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Industry Roundup – January

If there’s one buzzword that sums up the beginning of 2019 it would be ‘uncertainty’.

As the country counts down to the Brexit deadline on March 29, the property market is looking ahead to the future. While the market has proven resilient to upheaval in the past, uncertainty is much more difficult to navigate. No-one knows exactly how the market will react to Brexit or even if it will happen.

Despite that, industry experts continue to predict where we’re heading in 2019. Alongside figures from HomeTrack, we can paint a picture of where the property market is right now and what that could mean for the future.

Firstly, the facts. According to HomeTrack, towards the end of 2018, a number of trends could be noted up and down the country.

UK House Prices inflation running at 2.7% – the lowest annual growth rate for five years

Mainly affected by price falls in the capital and slow down across the South, the headline rate of growth is the lowest it has been for five years. Meanwhile, heading North, Edinburgh is the fastest growing city, recording rises of 6.8%, closely followed by Liverpool (6.3%) and Birmingham (5.9%).

Buyers ignore Brexit uncertainty

Although politically Brexit continues to intensify, transactional data regarding the property market shows that buyers are continuing to purchase at a steady rate, with growth in regional markets. Ten cities have recorded double-digit price growth since the Brexit vote in 2016, led by Birmingham (16%) and Manchester (15%).

The table below shows the property price growth of several key destinations immediately post-recession and after Brexit.

Brexit Price Growth

Acceleration in City Price Growth pre-2016

While London led the post-recession growth in 2010 – 2016, regional cities outside of the South East have since take over, topping the growth leaderboards over the last two years nad averaging a maximum growth of around 7% per year.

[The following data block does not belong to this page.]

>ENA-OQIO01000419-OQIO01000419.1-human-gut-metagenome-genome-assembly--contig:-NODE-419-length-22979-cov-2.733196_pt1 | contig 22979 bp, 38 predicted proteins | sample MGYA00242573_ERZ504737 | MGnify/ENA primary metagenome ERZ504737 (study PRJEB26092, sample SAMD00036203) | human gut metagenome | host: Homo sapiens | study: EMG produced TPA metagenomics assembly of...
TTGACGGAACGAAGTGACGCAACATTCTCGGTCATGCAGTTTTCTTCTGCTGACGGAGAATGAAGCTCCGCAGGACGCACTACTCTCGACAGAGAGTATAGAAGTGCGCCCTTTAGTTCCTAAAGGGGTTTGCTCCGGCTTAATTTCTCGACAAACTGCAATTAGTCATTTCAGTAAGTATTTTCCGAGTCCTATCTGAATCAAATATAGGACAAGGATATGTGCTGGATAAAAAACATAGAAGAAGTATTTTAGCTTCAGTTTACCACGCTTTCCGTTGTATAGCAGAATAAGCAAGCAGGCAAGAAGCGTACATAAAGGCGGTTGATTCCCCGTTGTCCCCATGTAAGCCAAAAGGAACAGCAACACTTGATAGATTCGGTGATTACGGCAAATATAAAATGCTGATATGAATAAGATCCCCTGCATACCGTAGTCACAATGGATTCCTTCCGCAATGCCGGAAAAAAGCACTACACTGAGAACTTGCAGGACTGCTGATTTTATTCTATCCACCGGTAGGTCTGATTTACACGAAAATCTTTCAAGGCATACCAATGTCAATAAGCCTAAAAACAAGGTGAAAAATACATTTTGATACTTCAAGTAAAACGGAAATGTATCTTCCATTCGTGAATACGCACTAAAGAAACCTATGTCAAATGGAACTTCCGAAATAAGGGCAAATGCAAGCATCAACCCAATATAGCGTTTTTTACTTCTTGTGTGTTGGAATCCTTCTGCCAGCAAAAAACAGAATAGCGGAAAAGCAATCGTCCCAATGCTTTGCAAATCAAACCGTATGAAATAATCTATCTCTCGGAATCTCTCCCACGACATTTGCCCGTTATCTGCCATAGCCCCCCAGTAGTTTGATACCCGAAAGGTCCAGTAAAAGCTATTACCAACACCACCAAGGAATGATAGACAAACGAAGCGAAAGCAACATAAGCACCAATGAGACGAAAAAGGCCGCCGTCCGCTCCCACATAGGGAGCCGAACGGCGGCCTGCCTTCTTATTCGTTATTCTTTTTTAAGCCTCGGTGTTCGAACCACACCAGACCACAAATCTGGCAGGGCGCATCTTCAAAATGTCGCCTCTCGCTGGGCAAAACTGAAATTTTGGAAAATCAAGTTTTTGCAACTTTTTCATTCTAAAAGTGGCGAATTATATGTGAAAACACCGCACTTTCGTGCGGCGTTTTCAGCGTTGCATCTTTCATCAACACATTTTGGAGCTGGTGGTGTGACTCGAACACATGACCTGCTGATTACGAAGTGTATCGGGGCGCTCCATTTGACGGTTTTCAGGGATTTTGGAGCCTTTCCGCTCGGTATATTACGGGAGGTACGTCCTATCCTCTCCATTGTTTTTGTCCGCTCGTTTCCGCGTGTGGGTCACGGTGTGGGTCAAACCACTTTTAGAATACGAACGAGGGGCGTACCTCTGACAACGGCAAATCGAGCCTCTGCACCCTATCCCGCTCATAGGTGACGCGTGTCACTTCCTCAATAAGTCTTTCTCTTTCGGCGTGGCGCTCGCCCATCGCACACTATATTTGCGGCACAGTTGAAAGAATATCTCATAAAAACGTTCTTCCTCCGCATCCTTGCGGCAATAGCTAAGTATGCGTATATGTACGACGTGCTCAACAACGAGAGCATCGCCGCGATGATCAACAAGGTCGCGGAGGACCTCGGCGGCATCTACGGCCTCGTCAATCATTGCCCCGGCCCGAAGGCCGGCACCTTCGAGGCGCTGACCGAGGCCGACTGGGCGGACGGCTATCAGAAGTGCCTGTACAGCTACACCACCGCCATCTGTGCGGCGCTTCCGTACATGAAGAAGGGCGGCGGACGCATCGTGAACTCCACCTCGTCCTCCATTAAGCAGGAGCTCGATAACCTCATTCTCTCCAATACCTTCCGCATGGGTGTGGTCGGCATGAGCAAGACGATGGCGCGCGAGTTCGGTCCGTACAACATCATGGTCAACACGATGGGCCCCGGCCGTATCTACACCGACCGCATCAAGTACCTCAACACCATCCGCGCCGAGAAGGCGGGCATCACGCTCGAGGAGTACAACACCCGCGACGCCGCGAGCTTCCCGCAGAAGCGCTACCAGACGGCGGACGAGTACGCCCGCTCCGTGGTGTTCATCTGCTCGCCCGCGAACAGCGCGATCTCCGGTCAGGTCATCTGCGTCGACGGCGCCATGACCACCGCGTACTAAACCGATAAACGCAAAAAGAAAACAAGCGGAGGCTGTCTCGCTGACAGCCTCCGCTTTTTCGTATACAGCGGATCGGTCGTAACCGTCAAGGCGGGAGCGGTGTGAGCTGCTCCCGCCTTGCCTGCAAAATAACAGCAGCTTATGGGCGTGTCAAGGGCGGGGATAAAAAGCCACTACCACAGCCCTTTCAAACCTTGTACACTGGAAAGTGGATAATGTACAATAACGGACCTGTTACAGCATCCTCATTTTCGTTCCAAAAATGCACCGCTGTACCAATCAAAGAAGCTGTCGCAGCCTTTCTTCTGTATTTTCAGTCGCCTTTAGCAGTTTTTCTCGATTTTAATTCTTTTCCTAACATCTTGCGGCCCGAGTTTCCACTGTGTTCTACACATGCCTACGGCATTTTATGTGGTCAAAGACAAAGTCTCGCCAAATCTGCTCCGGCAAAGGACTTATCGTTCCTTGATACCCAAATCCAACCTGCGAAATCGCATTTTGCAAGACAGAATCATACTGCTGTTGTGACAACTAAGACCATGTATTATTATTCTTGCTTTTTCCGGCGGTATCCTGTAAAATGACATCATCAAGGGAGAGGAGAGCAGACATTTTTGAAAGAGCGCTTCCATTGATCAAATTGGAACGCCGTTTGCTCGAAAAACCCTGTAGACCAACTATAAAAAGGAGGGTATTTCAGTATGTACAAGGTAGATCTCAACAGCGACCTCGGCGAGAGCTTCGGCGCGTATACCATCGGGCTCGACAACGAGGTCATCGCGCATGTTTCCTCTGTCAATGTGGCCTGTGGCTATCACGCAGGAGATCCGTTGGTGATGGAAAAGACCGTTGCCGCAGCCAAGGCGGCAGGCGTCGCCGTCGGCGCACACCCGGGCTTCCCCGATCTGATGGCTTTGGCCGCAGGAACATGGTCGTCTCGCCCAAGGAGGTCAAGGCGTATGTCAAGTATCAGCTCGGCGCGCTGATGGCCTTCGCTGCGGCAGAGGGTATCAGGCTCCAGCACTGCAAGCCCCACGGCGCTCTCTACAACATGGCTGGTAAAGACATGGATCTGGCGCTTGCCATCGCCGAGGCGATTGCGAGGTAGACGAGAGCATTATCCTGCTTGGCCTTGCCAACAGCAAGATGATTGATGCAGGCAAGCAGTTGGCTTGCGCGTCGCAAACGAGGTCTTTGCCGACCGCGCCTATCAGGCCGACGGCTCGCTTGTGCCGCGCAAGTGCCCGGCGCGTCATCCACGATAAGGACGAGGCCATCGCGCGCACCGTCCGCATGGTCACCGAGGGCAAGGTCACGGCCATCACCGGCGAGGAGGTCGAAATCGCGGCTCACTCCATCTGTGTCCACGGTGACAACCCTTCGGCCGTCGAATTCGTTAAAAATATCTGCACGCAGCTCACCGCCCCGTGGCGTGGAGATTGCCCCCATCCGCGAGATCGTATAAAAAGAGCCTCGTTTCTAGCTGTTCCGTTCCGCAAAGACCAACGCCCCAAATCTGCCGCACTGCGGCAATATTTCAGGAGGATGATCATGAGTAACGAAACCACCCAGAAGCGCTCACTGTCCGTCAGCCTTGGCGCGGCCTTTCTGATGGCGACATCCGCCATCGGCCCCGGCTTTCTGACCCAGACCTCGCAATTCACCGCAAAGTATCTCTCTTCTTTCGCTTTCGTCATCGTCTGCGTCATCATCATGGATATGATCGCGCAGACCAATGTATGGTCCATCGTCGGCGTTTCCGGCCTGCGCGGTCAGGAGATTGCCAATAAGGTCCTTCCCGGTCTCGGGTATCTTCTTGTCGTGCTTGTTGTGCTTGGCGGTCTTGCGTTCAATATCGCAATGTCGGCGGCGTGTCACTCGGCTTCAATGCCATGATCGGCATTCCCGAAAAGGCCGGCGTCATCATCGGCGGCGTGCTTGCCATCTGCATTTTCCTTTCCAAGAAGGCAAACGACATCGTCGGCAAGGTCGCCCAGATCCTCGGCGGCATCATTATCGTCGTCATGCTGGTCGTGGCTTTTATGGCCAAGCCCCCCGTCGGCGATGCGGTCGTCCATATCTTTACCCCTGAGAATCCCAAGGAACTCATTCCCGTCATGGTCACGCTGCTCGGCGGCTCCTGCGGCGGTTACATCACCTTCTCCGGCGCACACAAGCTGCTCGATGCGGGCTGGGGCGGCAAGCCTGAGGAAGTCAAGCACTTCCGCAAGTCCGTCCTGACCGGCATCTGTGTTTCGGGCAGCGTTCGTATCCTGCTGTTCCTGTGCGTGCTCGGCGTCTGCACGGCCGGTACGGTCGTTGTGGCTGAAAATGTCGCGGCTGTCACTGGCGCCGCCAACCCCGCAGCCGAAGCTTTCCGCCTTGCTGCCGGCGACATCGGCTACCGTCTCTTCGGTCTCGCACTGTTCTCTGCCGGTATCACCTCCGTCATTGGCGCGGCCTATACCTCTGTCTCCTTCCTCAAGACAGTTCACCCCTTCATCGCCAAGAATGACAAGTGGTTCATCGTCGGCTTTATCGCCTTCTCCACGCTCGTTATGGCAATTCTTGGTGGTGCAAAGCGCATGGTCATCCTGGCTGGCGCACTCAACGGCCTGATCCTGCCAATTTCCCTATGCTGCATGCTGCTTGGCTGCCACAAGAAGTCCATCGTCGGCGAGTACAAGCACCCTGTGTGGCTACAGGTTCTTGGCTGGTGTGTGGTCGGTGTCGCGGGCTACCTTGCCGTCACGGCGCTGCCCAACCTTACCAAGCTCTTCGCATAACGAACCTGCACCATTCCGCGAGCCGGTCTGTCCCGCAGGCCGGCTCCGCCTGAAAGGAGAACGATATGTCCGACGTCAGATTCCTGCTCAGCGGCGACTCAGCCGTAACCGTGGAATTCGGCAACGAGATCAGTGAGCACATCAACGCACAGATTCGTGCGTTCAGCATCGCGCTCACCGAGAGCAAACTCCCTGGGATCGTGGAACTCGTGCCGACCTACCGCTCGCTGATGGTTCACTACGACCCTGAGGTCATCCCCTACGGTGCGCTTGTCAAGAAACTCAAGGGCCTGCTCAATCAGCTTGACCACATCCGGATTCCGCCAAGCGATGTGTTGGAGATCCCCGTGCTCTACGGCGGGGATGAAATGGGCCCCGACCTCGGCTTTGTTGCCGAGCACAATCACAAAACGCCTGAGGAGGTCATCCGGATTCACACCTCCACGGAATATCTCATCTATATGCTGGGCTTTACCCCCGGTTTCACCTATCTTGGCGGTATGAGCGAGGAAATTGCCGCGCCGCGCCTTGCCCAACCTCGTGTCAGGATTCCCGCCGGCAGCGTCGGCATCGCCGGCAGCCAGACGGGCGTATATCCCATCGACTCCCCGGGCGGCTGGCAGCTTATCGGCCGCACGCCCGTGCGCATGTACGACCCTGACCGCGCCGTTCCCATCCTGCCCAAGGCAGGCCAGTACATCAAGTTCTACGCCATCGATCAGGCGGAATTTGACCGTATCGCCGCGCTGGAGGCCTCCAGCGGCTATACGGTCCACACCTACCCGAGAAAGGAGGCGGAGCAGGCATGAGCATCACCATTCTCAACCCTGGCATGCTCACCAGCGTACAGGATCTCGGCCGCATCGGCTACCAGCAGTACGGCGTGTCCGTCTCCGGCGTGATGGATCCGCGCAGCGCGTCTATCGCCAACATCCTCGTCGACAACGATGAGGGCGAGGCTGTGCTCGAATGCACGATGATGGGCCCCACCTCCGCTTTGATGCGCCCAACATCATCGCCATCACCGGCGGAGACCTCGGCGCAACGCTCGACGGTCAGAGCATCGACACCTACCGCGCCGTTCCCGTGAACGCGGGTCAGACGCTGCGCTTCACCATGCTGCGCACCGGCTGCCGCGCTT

Across the UK property market we can see that while growth is slower and London is continuing to experience stagnant prices, there are exceptions to the rule. In the North, the markets are much more resilient with robust price growth and a lot more activity. Affordability is playing a huge part in this continued ‘renaissance’ and regional cores are becoming much more lucrative with the right investment.

There is also plenty of potential in ‘second-tier’ cities and towns in the Midlands and the North. While these markets won’t offer the same returns as areas such as Birmingham’ the relative affordability would make investment opportunities much more attractive for investors.

Knight Frank agree that affordability is a key theme in the 2019 market and properties that are closer to the average salary in the area are continuing to see more activity, even despite the ongoing uncertainty.

Property prices are expected to be driven by buyer confidence rather than affordability, while uncertainty will continue well into the forecasted period, regardless of the Brexit outcome. This level of caution is likely to ensure that house price growth will remain slow at a national level.

Knight Frank believes that price growth will remain largely unchanged during 2019, declining around the capital but remaining positive in the North, the Midlands and around Yorkshire. They expect a cumulative growth of 10.3% by the end of 2023.

In the buy-to-let market, Savills expect continued rental price growth as an undersupply of properties continues to affect the overall UK market. As an ongoing issue, it’s not a stretch to imagine that standards will be put into place for local authorities on delivering the required amount of homes, encouraging more planning consents in areas where demand is highest.

Savills also expect that the need for more housing in these high-demand areas will drive more diverse property types being made available. These asset types will generally include affordable housing and an increase in the amount of build-to-rent properties – which continues to grow in popularity.

While these are all predictions that have been asserted from current research in the sector, it’s important to consider that this is an unprecedented situation and really, no-one knows exactly what will happen post-Brexit.

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